Grace Street demolitions make way for ICA

Demolition crews take down a building to make way for parking for the ICA, visible in the background. (Jonathan Spiers)

Demolition crews take down a building to make way for parking for the ICA, visible in the background. (Jonathan Spiers)

VCU’s forthcoming Institute for Contemporary Art is getting some more elbow room.

Demolition crews with Chesterfield-based C.D. Hall Construction spent the start of this week tearing down a three-story, 1920s-era apartment building at 616 W. Grace St., next door to the former Evergreen Restaurant building that also was recently demolished.

The buildings are making way for dedicated parking for the ICA, the 43,000-square-foot, $41 million art institution taking shape at the intersection of Belvidere and Broad streets. During media tours of the building last month, ICA representatives said surface parking, walkways and other site improvements would be completed by the building’s Oct. 28 opening, forming its university-facing entrance.

VCU purchased the apartment building in 2014 for $2.2 million, according to city property records. It purchased the Evergreen building last September for $2 million.

Chesterfield-based C.D. Hall Construction performed the demolition.

Chesterfield-based C.D. Hall Construction performed the demolition.

As the apartment building came down Monday and Tuesday, work continued on the ICA – an unusually shaped, metal-sided structure being built by Gilbane Building Co. It was designed by New York-based Steven Holl Architects and locally based BCWH Architects.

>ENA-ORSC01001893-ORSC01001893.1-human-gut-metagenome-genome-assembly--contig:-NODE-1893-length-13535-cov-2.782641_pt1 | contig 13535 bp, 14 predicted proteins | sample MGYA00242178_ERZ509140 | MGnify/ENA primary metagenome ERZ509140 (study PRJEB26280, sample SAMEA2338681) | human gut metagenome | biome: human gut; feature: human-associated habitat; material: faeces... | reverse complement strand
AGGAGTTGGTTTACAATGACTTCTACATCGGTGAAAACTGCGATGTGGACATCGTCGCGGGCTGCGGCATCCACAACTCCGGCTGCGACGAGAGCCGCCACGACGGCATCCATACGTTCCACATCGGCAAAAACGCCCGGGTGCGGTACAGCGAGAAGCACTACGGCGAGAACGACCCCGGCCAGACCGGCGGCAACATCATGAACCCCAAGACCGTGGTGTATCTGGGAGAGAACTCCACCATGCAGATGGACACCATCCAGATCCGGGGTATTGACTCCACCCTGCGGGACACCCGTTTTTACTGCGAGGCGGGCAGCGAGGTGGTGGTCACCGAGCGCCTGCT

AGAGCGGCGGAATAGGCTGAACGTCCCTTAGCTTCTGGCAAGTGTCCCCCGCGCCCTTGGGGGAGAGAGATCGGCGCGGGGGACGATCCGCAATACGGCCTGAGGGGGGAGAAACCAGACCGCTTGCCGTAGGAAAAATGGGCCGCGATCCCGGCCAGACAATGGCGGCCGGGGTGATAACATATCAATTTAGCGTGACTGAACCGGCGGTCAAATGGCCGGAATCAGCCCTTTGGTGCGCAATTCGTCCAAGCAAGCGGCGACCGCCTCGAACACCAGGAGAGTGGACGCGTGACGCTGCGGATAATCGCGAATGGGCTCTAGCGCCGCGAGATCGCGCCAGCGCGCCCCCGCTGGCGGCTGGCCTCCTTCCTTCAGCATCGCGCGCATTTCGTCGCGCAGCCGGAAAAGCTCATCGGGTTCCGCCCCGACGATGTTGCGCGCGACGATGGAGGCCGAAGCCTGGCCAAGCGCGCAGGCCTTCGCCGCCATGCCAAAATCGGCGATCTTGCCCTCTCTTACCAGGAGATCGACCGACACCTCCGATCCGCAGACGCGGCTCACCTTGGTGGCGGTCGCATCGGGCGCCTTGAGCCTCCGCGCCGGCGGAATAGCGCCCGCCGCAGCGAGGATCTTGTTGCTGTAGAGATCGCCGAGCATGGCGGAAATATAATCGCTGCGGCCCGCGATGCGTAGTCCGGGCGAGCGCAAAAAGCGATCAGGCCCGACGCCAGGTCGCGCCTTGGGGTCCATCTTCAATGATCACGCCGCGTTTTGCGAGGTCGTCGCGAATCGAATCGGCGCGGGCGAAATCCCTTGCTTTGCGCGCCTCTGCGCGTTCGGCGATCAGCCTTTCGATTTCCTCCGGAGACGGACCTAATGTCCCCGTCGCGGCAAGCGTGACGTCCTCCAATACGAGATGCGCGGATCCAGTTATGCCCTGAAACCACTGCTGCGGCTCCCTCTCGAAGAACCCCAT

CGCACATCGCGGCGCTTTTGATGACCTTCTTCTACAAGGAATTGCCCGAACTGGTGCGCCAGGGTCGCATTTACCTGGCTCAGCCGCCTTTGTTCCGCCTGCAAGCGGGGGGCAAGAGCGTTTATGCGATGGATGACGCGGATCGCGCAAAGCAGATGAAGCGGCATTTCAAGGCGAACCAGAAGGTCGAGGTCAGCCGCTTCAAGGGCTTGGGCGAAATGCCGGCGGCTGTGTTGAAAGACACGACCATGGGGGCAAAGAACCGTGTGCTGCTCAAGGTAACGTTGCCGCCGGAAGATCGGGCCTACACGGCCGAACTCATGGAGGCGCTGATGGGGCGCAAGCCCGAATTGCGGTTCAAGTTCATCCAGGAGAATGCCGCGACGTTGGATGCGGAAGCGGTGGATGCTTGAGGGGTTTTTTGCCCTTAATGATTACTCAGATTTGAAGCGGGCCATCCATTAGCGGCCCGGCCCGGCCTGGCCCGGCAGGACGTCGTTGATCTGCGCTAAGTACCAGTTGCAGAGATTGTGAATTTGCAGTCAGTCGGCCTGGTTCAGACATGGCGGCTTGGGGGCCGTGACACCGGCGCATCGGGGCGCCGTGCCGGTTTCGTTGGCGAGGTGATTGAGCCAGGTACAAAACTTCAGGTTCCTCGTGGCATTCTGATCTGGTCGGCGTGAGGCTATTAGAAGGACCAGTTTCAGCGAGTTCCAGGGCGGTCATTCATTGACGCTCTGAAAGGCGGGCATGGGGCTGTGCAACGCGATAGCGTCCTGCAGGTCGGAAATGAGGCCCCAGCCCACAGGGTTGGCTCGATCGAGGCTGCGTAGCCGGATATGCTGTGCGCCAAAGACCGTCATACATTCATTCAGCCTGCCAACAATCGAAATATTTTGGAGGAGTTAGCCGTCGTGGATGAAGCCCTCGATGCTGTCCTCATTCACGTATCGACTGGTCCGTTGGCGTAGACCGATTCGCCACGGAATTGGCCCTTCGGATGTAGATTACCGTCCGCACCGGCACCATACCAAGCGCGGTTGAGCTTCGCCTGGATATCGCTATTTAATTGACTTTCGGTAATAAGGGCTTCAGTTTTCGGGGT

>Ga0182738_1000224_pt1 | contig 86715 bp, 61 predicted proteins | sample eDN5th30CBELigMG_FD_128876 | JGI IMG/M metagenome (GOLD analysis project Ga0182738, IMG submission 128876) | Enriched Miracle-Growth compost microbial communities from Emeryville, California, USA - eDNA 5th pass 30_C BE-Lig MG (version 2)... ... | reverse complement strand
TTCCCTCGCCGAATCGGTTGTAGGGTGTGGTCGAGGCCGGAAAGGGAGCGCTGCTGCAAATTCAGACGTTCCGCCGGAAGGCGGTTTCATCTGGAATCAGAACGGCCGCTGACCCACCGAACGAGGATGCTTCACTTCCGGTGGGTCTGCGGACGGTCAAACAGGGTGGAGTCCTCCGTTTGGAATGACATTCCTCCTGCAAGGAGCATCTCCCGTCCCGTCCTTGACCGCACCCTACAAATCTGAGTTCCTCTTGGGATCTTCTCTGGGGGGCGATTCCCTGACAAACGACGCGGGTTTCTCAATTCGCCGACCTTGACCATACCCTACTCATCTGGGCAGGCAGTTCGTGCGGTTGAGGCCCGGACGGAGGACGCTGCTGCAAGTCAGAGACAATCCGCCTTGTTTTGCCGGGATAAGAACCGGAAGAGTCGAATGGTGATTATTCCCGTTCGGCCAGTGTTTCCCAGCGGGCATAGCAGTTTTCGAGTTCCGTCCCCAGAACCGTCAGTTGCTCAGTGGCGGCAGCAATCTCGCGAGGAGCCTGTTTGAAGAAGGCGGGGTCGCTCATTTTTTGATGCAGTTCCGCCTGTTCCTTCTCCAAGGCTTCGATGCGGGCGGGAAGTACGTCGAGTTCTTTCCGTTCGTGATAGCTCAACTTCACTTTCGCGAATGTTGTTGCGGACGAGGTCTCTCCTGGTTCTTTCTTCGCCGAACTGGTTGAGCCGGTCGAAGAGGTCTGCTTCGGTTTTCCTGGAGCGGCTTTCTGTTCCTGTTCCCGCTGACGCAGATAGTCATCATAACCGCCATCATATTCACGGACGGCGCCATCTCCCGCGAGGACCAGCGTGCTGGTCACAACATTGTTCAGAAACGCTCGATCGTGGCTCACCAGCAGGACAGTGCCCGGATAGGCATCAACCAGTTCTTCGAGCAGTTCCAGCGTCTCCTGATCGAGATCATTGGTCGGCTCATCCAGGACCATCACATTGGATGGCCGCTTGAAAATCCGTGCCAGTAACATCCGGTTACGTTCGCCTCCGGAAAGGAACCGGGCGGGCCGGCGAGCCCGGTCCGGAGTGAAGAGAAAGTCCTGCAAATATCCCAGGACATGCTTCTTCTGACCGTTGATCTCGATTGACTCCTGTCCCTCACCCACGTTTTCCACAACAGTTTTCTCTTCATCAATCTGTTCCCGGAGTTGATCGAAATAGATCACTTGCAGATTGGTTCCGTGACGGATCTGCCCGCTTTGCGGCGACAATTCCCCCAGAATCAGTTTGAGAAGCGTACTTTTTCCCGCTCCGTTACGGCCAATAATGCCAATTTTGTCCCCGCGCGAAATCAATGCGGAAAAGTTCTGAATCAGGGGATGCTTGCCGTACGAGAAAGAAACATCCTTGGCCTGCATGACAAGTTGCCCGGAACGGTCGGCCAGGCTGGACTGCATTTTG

Its 1-acre site was donated to the school’s real estate foundation in 2014. In addition to the apartment and restaurant buildings along Grace Street, the school has purchased the since-demolished Hess gas station on the other side of Belvidere, paying $3.15 million in 2015.

A holdout on the ICA block is the Sunoco gas station at the corner of Grace and Belvidere. That property is owned by an LLC tied to local businessman Steve Uphoff, who has said he is coordinating with VCU on plans for a high-rise apartment building on the site.

The apartments and Evergreen building are the latest structures to fall along the university’s stretch of West Grace Street. Last year, the former Sahara restaurant at 813 W. Grace St. was torn down after VCU purchased it that January for $2.5 million – part of a $15 million bond package it approved in 2015.

The ICA is one of several sizable construction projects underway on VCU’s Monroe Park Campus. Along West Main Street across from the park, a 12-story, $96 million dorm project is going vertical, replacing a 30-year-old student housing complex that was taken down. And the park itself is undergoing a $6 million renovation that started late last year and is slated to last 12 to 18 months.

The under-construction ICA as viewed from Belvidere. (Jonathan Spiers)

The under-construction ICA as viewed from Belvidere. (Jonathan Spiers)

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3 Comments on "Grace Street demolitions make way for ICA"

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Bruce Milam
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The City of Richmond residents thank VCU Foundation and all its contributors for clearing that block and building this unusual “work of art”.

Lynn Abraham
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Isn’t it rather short sighted to use the lots for surface parking? Why not build a contemporary garage that can accommodate the future visitors? It’s definitely going to be needed with all the events and its signature status. Go against the Richmond trend and plan for crowds beforehand and not after, when it’s too late and too expensive

ron virgin
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Even for custom modern architecture, $41 million should get you a lot more of a building than what ICA received. For $41 million they could have raised several stories on an entire city block. ICA got fleeced.

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